Global Communications can become a global corporation through commitment to reinvest in its domestic workforce and markets while making adequate adjustments strategically to secure international markets. This statement is an opportunity statement because it recognizes the current employees and customers as notable assets to the future success of the company. It gives a sense of hope, self-worth, and dedication to their workers when efforts are made to grow the company from within. When branching out into foreign markets, by taking the necessary steps to assure that all vital cultural aspects are treated delicately and with sensitivity, the possibilities for a good, productive, working relationship is endless. From this opportunity statement, what goals can be realized?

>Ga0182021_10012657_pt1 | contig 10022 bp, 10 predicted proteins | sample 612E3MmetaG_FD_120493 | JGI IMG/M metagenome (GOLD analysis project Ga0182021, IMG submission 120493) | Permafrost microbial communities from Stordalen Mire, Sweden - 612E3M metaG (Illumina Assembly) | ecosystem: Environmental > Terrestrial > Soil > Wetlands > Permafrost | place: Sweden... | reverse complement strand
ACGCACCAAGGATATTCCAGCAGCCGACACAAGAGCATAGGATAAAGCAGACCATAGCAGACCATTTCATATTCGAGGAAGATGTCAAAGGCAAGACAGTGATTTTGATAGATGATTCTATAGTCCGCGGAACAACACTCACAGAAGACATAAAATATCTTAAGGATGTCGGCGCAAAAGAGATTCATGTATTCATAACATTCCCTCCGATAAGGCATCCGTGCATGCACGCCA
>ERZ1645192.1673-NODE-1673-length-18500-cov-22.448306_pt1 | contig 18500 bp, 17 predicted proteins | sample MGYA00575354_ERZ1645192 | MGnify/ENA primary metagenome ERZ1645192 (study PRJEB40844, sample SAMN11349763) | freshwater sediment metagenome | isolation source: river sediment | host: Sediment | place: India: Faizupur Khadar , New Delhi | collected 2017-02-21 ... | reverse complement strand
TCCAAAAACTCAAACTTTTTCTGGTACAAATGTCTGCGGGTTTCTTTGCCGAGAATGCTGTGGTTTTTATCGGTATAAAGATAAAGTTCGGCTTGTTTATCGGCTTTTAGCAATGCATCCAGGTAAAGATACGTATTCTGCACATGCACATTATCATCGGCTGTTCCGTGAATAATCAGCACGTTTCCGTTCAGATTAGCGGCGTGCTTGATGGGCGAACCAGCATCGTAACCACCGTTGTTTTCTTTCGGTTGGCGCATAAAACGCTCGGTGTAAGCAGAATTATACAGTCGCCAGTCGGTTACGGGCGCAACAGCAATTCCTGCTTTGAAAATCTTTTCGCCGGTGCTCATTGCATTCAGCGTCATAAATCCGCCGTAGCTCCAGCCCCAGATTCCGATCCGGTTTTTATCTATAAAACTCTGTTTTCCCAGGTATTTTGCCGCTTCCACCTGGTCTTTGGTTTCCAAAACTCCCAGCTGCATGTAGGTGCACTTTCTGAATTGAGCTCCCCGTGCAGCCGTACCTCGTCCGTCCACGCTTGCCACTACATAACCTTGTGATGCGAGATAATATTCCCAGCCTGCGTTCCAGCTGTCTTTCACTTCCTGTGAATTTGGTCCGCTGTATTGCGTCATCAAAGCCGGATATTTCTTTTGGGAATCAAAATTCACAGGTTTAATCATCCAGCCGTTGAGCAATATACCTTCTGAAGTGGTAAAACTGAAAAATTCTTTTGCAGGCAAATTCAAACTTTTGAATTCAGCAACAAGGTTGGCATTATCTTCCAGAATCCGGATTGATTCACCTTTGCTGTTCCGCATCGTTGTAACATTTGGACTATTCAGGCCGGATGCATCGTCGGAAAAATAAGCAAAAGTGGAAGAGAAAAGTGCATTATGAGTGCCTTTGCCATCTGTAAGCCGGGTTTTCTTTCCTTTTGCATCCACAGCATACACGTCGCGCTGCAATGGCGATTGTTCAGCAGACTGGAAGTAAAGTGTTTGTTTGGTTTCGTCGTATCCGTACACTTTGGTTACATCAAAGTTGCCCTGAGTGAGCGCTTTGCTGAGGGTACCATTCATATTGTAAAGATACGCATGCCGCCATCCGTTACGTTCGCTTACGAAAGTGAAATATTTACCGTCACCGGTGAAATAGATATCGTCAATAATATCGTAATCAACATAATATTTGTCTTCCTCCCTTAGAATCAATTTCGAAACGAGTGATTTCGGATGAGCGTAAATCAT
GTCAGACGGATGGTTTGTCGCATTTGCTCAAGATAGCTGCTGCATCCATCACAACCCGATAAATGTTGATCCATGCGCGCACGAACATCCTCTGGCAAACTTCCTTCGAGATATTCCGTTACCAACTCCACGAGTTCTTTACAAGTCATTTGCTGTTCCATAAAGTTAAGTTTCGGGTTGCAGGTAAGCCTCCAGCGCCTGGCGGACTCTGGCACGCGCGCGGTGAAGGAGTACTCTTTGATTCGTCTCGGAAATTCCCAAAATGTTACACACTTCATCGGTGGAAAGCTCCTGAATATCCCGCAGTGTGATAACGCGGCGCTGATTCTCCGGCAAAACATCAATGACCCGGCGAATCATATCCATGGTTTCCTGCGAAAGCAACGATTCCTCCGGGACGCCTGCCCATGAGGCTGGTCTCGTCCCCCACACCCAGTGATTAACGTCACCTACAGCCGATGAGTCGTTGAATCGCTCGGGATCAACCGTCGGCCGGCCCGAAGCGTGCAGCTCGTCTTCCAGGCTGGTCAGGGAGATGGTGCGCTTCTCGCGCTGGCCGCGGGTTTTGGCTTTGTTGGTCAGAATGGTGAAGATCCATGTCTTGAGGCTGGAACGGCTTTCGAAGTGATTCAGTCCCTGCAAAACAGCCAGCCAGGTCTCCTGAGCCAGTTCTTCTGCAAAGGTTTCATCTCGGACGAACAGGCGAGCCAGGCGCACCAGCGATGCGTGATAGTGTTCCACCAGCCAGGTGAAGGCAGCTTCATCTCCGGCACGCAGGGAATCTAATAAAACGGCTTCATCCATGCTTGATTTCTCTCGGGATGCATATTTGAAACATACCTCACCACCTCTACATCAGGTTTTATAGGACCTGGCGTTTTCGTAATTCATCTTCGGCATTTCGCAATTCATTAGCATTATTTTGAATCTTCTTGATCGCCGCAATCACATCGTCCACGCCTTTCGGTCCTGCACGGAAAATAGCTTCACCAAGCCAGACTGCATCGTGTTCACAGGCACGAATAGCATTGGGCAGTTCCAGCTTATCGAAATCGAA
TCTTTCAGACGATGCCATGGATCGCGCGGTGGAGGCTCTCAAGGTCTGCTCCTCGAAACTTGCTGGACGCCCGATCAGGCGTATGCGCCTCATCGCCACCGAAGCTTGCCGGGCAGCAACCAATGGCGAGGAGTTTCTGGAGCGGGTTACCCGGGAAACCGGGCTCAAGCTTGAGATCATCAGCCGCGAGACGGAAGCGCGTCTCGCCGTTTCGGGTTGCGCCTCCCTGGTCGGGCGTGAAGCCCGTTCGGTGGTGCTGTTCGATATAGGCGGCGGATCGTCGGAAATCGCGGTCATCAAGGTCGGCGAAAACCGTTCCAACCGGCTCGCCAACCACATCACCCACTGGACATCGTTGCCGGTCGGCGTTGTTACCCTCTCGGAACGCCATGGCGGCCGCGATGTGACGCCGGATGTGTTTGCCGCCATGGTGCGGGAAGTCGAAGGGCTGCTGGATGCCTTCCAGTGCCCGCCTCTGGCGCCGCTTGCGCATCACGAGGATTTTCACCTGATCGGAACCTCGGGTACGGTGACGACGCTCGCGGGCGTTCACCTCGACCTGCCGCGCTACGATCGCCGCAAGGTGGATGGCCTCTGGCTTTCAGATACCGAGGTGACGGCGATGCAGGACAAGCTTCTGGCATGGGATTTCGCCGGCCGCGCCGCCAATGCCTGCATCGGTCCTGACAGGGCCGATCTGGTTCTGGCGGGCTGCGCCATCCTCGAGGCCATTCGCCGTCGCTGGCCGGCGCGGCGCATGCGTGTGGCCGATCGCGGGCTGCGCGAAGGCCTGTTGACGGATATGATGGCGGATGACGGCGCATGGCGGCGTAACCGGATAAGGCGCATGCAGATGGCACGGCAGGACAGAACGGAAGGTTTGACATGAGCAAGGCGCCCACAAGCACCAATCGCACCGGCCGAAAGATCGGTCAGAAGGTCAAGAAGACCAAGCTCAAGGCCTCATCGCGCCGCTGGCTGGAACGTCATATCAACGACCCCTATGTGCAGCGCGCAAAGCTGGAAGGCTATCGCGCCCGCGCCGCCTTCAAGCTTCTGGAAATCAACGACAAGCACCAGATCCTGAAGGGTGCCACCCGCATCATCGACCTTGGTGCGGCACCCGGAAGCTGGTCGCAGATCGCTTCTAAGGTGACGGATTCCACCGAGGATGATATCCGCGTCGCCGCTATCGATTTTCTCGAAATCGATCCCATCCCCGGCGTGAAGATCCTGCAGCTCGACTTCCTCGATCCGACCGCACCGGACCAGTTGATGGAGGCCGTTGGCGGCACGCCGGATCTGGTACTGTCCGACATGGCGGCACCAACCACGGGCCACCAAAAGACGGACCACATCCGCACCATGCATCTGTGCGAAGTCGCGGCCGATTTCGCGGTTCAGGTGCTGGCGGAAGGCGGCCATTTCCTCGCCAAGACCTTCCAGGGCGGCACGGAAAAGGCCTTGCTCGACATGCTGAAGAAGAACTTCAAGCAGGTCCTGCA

End-State Goals (Step 3)
End-State goals for Global Communications are1) win back business of former customers while attracting new customers in various target markets. 2). Retrain domestic employees to be used in new areas that are vital to the change and success of the company.3). Maintain affiliation with wireless provider and continuous building of collective growth. 4). Rebuild a formidable working relationship with the Union. And 5). Expand into international markets. The ethical dilemma is that in order for these goals to be used to assess potential solutions, the Union must realize cuts and concessions may still occur, at least in the short-term, to allow the business to grow, which will eventually lead to more jobs, higher pay, and recovering some of the benefits previously taken away.